I guess the best way to start this blog is with a simple “Welcome to my latest adventure.” After what feels like a lifetime of riding on the streets, in 2016 I am heading to the racetrack in search of an outlet that can satisfy a desire for speed and the accompanying adrenaline rush. It promises to be an exciting season, but as I found out right away, challenges are waiting around every corner.
It seems that with every project I work on there are always certain milestones, including the one that can only be described as the “What in the world made me think this was a good idea” moment. Shortly after deciding to expand my riding to include track days and road racing, that point arrived with striking clarity.
In theory my plan was anchored on a sound decision that some may even call “mature” or “prudent.” However, it turns out that there is a lot more involved with avoiding the speeding tickets and potential danger that awaited me if I continued to push the limits of riding on the street, than simply going to the track. As I contacted a few of the subject matter experts I have been fortunate to meet during my tenure at Inside Motorcycles, the questions and options that they laid out for me were more involved than anticipated. Do you want to stick to track days, or do you want to try road racing? Do you want your track bike to also be street legal? Do you have the right gear? Which tracks do you intend to go to? How will you transport your bike? Not only was the list seemingly endless, but every decision also led to a whole new set of decisions that needed to be made. As much as it would be easy to defer some of them, the reality is that the track season in Canada is short and time spent wallowing in indecision will ultimately eat away at the opportunities to ride.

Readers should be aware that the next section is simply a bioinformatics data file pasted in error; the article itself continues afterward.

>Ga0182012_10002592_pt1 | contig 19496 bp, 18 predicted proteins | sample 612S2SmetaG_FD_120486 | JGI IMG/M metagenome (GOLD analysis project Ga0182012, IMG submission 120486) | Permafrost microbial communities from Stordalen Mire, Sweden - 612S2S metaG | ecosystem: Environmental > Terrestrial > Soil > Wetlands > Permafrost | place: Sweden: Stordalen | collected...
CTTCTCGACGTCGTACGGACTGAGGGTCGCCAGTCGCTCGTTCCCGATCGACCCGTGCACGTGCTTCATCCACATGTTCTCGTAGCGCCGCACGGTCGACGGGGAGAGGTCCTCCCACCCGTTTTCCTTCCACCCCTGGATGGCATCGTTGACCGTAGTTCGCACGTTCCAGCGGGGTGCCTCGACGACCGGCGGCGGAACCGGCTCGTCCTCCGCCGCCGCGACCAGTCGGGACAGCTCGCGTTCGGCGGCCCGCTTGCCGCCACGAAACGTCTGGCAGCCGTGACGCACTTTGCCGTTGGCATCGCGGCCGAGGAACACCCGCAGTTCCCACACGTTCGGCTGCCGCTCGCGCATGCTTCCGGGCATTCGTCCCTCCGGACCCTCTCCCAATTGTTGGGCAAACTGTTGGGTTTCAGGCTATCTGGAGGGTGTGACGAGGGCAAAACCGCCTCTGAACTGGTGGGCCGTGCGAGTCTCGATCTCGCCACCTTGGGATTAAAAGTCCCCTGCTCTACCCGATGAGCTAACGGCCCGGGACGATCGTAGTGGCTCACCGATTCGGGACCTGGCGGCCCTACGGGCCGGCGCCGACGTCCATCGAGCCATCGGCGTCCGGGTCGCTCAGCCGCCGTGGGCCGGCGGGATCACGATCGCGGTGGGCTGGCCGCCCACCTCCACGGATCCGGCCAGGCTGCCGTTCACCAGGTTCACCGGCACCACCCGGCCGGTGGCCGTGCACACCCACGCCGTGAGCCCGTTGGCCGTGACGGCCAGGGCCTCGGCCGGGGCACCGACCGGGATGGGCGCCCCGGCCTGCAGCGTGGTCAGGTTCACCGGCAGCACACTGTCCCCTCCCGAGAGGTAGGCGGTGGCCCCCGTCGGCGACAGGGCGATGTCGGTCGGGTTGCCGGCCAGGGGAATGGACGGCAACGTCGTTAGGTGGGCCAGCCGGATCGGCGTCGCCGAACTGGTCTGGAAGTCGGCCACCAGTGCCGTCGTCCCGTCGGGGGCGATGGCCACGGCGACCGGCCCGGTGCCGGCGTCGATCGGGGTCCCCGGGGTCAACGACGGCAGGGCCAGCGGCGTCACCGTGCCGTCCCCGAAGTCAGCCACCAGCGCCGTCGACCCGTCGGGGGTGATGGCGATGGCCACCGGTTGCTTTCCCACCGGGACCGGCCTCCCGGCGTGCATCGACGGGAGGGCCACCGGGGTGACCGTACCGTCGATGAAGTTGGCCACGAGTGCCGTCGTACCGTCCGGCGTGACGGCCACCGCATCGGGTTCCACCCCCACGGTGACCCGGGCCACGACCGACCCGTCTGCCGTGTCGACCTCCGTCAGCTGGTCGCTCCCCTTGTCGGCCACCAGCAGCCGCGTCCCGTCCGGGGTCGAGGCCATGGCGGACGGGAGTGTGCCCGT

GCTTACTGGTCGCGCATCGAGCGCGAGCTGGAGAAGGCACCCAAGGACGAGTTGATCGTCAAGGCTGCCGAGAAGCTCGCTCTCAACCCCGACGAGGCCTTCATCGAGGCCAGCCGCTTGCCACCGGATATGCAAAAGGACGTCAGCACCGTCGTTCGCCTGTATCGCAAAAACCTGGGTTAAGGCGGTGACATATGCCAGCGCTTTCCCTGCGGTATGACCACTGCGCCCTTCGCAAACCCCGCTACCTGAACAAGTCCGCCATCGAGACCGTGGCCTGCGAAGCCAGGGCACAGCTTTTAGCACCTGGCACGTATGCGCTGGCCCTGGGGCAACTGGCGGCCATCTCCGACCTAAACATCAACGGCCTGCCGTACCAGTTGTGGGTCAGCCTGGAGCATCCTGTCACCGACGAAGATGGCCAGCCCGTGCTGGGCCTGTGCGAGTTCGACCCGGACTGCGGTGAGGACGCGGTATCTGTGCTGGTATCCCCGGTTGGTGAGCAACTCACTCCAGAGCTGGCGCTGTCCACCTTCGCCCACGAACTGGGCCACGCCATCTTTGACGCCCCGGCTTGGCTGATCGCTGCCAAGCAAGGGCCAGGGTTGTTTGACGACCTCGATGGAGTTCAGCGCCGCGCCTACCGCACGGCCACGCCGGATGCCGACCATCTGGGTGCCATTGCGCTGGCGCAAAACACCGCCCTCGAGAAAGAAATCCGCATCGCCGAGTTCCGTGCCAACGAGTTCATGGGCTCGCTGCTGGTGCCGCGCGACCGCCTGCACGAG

Ignoring decisions and failing to do your homework can have even worse repercussions. Unless you are fortunate enough to live beside a racetrack, heading out for a track day or a race is going to involve loading up your motorcycle, all of your gear and an assortment of tools. Once you finally get to the track, do you really want to find out that your gear doesn’t meet the safety standards or that your motorcycle isn’t allowed? For experienced racers and track day riders, all of this is second nature, but for a newbie, there is no substitute for research and preparation.
Over the next few months, this blog will document the highs and lows of my experience as I work towards the goal of participating in multiple track days, attending a race school and hopefully competing in a couple of races. Along the way I will try to share some of the issues as they come up and how they were handled. As someone who is more comfortable with a camera than a wrench, it is safe to assume that I won’t be offering advice on how to set up a motorcycle to compete in a CSBK race, but if you are interested in a first-hand experience of the racetrack from a unique perspective, stay tuned. It promises to be fun.
– Patrick Lambie